The effects of concentrate supplementation during the dry period on cow performance during the first 10 weeks of lactation are summarized in Table 1.
While neither milk yield nor milk protein content was affected by concentrate feeding during the dry period, cows offered concentrates tended to produce milk with a higher fat content. This is likely to reflect the increased mobilization of body fat with cows on this treatment.
As already discussed, the risk of disease increases during the dry period, especially mastitis and ‘calf-bed’ infections. White blood cells are one of the main parts of the immune system which deals with bacterial infections, and these are particularly important during the transition period. The ability of these white blood cells to destroy bacteria was examined in this experiment on three occasions, namely at three weeks pre-calving, and at weeks one and two post-calving.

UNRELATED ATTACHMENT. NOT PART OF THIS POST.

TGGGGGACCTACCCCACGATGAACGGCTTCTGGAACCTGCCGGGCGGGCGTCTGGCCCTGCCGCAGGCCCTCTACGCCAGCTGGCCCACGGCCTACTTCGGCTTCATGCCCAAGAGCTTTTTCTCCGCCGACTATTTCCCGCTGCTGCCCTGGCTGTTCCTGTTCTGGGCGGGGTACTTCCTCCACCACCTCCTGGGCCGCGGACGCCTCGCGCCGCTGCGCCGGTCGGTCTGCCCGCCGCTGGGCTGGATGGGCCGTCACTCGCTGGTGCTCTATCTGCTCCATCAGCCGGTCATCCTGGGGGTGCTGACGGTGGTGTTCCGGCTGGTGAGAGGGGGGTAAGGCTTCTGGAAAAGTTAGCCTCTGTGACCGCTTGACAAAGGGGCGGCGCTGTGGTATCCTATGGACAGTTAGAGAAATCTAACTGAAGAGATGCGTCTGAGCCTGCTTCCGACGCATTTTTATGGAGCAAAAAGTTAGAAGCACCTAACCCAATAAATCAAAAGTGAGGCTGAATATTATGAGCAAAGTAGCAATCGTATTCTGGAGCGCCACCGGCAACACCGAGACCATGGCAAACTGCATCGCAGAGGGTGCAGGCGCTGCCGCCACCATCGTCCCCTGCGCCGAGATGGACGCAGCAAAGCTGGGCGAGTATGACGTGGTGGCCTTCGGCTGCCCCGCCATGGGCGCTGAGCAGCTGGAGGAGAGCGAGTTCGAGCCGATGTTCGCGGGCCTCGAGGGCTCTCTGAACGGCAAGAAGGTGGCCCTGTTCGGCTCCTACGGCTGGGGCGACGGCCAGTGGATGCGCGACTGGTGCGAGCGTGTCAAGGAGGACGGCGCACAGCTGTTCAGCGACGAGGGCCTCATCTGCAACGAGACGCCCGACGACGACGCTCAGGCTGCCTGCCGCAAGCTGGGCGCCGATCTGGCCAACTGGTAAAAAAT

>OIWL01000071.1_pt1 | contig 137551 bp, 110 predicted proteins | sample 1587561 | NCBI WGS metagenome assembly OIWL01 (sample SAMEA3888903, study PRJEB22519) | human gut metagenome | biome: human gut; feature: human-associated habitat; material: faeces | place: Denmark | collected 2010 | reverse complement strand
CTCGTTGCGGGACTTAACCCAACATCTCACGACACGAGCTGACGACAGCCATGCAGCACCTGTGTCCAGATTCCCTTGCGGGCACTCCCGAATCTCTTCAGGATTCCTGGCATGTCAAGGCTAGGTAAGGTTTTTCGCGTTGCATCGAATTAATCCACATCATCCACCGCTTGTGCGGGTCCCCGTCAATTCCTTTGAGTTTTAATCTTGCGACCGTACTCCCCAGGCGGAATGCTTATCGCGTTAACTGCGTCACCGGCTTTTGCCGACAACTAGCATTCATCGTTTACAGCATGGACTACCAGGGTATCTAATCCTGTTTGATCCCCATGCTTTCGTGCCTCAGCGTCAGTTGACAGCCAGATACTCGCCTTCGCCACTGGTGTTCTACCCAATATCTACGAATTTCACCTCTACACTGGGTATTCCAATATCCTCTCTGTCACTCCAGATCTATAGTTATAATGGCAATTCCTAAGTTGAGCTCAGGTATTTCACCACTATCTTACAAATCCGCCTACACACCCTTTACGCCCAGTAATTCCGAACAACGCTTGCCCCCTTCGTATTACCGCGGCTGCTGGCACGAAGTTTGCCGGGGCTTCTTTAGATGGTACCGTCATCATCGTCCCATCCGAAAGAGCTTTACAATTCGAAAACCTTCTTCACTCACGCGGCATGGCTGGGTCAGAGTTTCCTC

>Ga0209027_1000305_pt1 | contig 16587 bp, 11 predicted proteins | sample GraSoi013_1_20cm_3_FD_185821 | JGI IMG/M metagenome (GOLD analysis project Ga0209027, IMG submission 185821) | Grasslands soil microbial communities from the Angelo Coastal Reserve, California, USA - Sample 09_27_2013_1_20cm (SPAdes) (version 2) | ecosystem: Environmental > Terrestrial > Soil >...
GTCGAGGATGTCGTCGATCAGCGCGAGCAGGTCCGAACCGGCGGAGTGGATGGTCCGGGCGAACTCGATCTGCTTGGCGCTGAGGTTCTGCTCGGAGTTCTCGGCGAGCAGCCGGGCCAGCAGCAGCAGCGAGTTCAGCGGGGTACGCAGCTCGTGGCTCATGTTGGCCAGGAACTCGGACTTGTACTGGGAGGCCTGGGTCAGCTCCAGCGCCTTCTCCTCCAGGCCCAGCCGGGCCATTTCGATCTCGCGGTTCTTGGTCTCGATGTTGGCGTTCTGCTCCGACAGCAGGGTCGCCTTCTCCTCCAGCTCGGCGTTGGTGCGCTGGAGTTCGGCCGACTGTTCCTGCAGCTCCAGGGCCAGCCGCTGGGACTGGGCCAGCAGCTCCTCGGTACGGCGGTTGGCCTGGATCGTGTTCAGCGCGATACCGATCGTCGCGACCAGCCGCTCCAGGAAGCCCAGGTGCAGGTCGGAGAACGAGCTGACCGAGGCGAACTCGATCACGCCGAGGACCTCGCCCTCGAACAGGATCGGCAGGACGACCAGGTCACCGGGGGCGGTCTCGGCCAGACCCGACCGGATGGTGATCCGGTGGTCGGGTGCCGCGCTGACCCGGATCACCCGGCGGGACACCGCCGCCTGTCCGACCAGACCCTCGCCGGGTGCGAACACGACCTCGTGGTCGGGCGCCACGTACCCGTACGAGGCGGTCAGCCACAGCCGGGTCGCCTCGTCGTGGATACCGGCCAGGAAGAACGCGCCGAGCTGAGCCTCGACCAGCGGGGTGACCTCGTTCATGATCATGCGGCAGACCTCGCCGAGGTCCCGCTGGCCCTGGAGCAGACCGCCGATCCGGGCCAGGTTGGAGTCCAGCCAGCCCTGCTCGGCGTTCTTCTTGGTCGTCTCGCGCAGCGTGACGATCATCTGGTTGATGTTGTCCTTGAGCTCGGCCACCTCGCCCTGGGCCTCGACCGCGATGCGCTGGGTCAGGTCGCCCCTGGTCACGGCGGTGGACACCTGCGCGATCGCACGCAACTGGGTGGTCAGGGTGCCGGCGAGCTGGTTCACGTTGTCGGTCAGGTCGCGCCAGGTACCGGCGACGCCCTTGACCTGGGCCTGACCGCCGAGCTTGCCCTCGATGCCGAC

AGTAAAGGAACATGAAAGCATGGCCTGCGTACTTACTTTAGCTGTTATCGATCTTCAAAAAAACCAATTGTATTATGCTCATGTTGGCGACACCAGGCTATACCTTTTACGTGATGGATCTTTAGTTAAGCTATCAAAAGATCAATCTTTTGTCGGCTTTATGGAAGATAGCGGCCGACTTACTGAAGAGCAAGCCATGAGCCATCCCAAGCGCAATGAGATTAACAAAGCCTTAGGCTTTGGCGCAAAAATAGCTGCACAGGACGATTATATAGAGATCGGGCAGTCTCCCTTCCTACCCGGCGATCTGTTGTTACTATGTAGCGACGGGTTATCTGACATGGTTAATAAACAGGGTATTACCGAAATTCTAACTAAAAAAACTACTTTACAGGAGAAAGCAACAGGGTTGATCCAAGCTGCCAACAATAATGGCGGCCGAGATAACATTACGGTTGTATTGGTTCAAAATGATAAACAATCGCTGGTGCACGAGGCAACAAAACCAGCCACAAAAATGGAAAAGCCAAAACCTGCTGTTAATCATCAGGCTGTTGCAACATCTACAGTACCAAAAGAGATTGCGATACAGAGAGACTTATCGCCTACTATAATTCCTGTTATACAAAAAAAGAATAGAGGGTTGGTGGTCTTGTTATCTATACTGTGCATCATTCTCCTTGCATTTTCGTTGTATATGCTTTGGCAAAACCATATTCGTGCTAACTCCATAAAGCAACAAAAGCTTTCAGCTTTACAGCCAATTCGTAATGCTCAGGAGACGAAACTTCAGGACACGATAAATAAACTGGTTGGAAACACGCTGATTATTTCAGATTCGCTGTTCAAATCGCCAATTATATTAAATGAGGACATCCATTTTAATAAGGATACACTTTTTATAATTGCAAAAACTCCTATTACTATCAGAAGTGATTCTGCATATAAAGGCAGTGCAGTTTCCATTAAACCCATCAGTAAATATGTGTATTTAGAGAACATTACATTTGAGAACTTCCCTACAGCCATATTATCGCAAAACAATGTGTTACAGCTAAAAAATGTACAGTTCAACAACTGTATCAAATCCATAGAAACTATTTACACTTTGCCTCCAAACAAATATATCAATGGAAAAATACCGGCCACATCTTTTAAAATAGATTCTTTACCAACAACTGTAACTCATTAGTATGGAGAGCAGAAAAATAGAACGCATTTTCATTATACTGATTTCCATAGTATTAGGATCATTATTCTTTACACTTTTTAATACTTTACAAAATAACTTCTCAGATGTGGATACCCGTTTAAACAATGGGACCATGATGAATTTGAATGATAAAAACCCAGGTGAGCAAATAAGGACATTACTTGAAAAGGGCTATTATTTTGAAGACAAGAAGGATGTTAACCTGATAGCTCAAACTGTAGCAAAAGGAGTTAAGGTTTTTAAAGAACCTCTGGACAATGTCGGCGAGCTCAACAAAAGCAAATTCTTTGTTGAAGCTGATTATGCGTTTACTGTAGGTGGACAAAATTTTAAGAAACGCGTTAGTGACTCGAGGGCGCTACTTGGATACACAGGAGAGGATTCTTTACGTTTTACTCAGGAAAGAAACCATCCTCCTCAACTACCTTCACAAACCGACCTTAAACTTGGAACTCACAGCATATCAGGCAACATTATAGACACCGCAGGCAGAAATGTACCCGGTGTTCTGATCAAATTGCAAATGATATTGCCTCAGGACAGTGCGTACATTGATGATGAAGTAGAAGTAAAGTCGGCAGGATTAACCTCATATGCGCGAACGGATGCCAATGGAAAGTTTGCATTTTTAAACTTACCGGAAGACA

The white blood cells of cows offered the Silage plus concentrate treatment had an enhanced ‘bacteria killing ability’ during the first week post calving compared to those from cows offered the Silage only treatment (Figure 3). Nevertheless, this effect was relatively small, and no difference was observed in the incidence of disease between the cows on the two treatments.
Cows offered concentrates during the dry period gained more liveweight before calving but lost more after calving, than those offered a silage only diet. However, neither milk yield nor milk solids yield was affected by concentrate feeding during the dry period.
While cows offered concentrates had an improved immune defence against bacteria during the first week of lactation, this did not result in a reduced incidence of disease during this time.
If moderate to good quality silage is offered during the dry period, there is no economic response to concentrate feeding at this time.